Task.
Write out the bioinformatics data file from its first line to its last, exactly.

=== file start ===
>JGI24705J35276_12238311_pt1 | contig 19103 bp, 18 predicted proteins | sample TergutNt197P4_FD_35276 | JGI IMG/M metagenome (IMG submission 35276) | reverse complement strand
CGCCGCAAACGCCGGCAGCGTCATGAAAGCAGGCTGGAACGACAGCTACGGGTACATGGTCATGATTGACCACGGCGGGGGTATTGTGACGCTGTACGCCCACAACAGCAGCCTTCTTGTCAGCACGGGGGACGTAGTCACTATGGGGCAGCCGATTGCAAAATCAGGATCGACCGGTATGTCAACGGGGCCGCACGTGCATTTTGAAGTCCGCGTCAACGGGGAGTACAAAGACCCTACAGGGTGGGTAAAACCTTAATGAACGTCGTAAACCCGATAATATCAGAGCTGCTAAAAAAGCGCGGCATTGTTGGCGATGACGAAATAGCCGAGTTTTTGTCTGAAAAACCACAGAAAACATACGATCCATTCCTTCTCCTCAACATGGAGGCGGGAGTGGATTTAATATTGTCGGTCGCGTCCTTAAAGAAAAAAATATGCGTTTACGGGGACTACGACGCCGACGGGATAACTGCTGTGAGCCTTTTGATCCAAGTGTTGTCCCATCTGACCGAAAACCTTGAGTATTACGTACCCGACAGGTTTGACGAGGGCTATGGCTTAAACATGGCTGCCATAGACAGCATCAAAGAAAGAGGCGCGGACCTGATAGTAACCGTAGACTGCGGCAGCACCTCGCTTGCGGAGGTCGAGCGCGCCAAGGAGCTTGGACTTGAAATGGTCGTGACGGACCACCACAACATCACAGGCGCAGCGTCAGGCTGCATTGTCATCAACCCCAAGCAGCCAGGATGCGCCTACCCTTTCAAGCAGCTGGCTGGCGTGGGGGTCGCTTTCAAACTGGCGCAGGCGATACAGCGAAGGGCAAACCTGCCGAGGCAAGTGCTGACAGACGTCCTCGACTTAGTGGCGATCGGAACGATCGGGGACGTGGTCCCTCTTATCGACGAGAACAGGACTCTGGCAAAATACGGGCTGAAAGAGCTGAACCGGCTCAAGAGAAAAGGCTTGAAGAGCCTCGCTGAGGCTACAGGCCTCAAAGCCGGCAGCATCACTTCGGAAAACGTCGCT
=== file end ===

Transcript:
>JGI24705J35276_12238311_pt1 | contig 19103 bp, 18 predicted proteins | sample TergutNt197P4_FD_35276 | JGI IMG/M metagenome (IMG submission 35276) | reverse complement strand
CGCCGCAAACGCCGGCAGCGTCATGAAAGCAGGCTGGAACGACAGCTACGGGTACATGGTCATGATTGACCACGGCGGGGGTATTGTGACGCTGTACGCCCACAACAGCAGCCTTCTTGTCAGCACGGGGGACGTAGTCACTATGGGGCAGCCGATTGCAAAATCAGGATCGACCGGTATGTCAACGGGGCCGCACGTGCATTTTGAAGTCCGCGTCAACGGGGAGTACAAAGACCCTACAGGGTGGGTAAAACCTTAATGAACGTCGTAAACCCGATAATATCAGAGCTGCTAAAAAAGCGCGGCATTGTTGGCGATGACGAAATAGCCGAGTTTTTGTCTGAAAAACCACAGAAAACATACGATCCATTCCTTCTCCTCAACATGGAGGCGGGAGTGGATTTAATATTGTCGGTCGCGTCCTTAAAGAAAAAAATATGCGTTTACGGGGACTACGACGCCGACGGGATAACTGCTGTGAGCCTTTTGATCCAAGTGTTGTCCCATCTGACCGAAAACCTTGAGTATTACGTACCCGACAGGTTTGACGAGGGCTATGGCTTAAACATGGCTGCCATAGACAGCATCAAAGAAAGAGGCGCGGACCTGATAGTAACCGTAGACTGCGGCAGCACCTCGCTTGCGGAGGTCGAGCGCGCCAAGGAGCTTGGACTTGAAATGGTCGTGACGGACCACCACAACATCACAGGCGCAGCGTCAGGCTGCATTGTCATCAACCCCAAGCAGCCAGGATGCGCCTACCCTTTCAAGCAGCTGGCTGGCGTGGGGGTCGCTTTCAAACTGGCGCAGGCGATACAGCGAAGGGCAAACCTGCCGAGGCAAGTGCTGACAGACGTCCTCGACTTAGTGGCGATCGGAACGATCGGGGACGTGGTCCCTCTTATCGACGAGAACAGGACTCTGGCAAAATACGGGCTGAAAGAGCTGAACCGGCTCAAGAGAAAAGGCTTGAAGAGCCTCGCTGAGGCTACAGGCCTCAAAGCCGGCAGCATCACTTCGGAAAACGTCGCT